Release type: Transcript


Interview - Sky News


The Hon Jason Clare MP
Minister for Education

SUBJECTS: Report into the next National School Reform Agreement; A better and fairer education system; MYEFO.

PETER STEFANOVIC: State Education Ministers are refusing to set national targets to address the low rates of literacy and numeracy in Australia. The Federal Education Minister, Jason Clare, will be forced to negotiate bilateral agreements with each state and territory to push through his reforms. He did attempt to guarantee free catch-up tutoring and school and community health integration, as well as about $7 billion a year in extra taxpayer funding. And he joins me now, the Education Minister, Jason Clare. Minister, it is good to see you.


STEFANOVIC: So, when you have a vision for something that isn't shared by state education ministers, do you feel like banging your head against a wall?

JASON CLARE, MINISTER FOR EDUCATION: I think it is shared. Yesterday wasn't about signing up to reforms or targets. Yesterday was about releasing that independent report that sets out the sort of things that we need to incorporate into a new National School Reform Agreement next year.

This is a two-stage process. One, conduct an independent assessment of the sort of big reforms we need to implement in our schools. And then step two is next year, doing a deal with the States and the Territories to make sure that we fix the funding of our public schools and tie that funding to the sort of things that we know work that are going to help children in our schools who fall behind to catch up and to keep up and to finish high school.

STEFANOVIC: Right. I do want to ask you about funding, but, I mean, they don't want to set national targets for literacy and numeracy. They aren't on board with catch up tutoring, which you and I have spoken about before. I mean, are you at least disappointed about that?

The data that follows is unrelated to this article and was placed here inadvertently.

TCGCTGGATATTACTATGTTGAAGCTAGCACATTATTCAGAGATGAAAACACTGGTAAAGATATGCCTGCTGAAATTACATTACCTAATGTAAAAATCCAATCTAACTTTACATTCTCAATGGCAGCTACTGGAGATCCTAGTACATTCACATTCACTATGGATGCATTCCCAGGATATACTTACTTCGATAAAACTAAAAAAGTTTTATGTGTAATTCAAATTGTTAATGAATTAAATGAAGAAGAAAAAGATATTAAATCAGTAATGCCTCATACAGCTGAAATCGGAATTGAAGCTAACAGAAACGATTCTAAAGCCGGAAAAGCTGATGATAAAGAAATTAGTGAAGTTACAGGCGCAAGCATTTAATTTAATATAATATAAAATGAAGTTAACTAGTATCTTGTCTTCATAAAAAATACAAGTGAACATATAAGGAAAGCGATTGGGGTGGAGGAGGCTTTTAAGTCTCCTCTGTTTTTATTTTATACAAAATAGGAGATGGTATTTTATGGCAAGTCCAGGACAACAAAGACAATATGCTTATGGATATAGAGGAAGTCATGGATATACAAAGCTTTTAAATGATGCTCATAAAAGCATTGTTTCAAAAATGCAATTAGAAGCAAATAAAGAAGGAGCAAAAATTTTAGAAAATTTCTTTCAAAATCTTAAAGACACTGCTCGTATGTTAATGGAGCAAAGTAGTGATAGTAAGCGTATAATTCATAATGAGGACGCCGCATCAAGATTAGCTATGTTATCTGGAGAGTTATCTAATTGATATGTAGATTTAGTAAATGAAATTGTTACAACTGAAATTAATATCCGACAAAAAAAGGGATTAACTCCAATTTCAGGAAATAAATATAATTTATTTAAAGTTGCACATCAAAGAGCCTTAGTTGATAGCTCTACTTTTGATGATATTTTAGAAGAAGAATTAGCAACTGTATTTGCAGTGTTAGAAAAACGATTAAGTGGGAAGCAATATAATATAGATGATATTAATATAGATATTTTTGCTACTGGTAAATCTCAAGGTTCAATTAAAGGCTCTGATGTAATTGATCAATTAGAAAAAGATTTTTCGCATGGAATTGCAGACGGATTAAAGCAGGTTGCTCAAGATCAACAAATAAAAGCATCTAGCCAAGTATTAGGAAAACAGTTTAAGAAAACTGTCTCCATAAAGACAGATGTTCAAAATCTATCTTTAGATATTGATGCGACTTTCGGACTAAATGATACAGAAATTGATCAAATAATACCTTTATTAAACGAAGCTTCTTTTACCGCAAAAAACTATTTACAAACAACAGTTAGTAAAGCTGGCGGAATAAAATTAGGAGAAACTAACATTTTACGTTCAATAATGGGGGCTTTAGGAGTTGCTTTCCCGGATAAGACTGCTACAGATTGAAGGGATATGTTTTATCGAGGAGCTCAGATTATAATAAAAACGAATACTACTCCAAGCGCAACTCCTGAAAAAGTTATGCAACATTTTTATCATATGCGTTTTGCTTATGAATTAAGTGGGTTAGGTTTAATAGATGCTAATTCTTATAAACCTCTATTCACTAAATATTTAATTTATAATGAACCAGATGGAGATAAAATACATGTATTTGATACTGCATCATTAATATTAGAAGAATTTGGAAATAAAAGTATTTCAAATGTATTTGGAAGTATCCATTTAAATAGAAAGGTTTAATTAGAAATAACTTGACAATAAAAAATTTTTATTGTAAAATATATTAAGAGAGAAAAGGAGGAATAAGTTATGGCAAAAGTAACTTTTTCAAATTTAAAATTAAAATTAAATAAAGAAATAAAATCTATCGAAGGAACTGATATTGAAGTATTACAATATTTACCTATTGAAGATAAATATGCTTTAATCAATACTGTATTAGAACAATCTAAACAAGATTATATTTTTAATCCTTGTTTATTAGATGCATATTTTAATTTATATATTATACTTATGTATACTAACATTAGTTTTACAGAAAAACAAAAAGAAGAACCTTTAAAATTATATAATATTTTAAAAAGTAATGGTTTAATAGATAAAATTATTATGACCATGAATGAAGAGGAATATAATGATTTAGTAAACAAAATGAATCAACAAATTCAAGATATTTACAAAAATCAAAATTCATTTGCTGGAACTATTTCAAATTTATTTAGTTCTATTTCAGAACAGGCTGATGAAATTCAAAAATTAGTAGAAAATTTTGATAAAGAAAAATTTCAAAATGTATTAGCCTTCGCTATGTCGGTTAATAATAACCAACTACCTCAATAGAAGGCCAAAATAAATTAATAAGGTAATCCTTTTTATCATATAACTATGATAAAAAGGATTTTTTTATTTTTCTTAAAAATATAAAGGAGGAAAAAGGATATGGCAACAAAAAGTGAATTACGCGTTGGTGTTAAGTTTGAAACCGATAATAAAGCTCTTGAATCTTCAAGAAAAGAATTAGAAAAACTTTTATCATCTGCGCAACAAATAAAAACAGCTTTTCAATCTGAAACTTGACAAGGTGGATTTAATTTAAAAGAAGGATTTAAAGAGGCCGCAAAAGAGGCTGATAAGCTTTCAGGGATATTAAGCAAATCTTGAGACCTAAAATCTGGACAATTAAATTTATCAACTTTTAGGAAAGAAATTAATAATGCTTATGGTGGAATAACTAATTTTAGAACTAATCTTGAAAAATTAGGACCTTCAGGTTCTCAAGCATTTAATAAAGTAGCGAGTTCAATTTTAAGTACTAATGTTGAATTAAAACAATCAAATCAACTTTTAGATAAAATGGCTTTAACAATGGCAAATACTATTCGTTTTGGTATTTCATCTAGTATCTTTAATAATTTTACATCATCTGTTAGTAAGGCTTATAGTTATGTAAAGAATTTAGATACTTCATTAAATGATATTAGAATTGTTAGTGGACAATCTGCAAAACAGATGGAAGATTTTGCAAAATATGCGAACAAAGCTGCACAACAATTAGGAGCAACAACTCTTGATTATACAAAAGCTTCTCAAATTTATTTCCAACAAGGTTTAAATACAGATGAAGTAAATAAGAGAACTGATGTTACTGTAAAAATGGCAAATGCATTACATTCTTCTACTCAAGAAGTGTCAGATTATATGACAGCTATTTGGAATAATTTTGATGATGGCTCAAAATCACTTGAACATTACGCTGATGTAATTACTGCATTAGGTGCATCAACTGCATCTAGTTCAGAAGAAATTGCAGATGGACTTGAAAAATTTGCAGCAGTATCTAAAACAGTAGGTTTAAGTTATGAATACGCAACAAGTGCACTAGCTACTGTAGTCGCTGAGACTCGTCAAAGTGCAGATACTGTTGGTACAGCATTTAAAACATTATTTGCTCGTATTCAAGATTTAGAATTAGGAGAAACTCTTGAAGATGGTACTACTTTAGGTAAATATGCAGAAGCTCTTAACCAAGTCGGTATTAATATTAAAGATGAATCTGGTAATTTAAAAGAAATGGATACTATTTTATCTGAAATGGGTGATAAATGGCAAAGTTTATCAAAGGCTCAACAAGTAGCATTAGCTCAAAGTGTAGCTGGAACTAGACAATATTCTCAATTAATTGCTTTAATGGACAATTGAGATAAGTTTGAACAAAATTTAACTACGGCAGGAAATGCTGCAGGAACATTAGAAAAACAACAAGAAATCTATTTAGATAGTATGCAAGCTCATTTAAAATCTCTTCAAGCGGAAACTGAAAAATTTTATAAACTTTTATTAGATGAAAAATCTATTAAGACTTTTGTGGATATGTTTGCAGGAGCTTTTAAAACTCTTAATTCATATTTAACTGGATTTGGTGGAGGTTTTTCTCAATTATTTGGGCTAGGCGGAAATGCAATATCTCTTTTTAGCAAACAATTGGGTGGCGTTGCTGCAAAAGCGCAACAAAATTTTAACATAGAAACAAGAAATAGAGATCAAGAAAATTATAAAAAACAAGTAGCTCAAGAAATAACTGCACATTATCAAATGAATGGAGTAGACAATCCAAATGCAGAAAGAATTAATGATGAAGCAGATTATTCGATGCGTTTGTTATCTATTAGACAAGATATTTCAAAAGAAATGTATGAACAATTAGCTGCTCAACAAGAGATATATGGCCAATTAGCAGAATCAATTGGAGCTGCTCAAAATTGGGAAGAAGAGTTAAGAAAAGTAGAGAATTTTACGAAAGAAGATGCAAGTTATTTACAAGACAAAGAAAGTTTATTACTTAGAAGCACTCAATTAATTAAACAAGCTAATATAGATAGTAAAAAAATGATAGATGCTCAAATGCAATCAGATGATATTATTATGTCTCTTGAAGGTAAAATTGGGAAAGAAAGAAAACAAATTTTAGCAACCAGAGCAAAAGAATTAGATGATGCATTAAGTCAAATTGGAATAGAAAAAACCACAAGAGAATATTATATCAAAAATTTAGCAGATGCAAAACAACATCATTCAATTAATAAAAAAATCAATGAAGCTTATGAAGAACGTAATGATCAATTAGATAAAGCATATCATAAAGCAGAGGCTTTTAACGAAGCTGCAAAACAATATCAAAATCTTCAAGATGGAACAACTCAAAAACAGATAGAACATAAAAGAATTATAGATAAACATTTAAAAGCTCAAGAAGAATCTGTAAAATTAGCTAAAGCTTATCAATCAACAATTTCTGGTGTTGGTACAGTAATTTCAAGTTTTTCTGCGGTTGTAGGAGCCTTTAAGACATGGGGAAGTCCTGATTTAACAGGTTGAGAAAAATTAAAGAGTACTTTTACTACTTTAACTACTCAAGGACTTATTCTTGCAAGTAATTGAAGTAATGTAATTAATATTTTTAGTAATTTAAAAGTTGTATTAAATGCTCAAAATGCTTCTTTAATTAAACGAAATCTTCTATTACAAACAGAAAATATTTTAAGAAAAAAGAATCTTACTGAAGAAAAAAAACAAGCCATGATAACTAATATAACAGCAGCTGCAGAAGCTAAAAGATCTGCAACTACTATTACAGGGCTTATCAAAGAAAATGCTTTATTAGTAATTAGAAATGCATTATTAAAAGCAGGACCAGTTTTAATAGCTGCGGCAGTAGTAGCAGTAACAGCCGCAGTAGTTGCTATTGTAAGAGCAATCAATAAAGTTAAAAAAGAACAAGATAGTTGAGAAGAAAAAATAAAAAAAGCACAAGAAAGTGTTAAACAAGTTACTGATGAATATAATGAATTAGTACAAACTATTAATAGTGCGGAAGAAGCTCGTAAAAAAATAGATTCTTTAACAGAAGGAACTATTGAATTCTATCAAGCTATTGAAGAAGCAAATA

CLARE: No, I don't think that's right. Ministers do get that catch up tutoring is the sort of thing that we need. We know it works. We see it in New South Wales and Victoria happening right now. It's one of the good things that came out of the pandemic, the idea of helping children who fall behind to get out of a classroom of 30, put them in a classroom with three or four, and children can learn as much in six months as they would ordinarily learn in twelve months.

The point I want to make is yesterday was about releasing the report with these recommendations. Next year is about a national agreement and bilateral agreements. We need to do both. A national agreement for the next decade to put in place the funding and the reforms needed, but also individual agreements with each state and territory that will also include individual targets and funding on the key reforms that are needed in each state and territory.

STEFANOVIC: Okay, that funding gap, though, it's a whopper. $6.6 billion or thereabouts. So, where's that fix coming from?

CLARE: Almost no public school in the country is fully funded at the moment. Non-government schools are, they're either funded at that Gonski level or above it or on track to get there. But no public school is, they top out at about 95 per cent of what David Gonski said they should be. That's not fair. That needs to be fixed.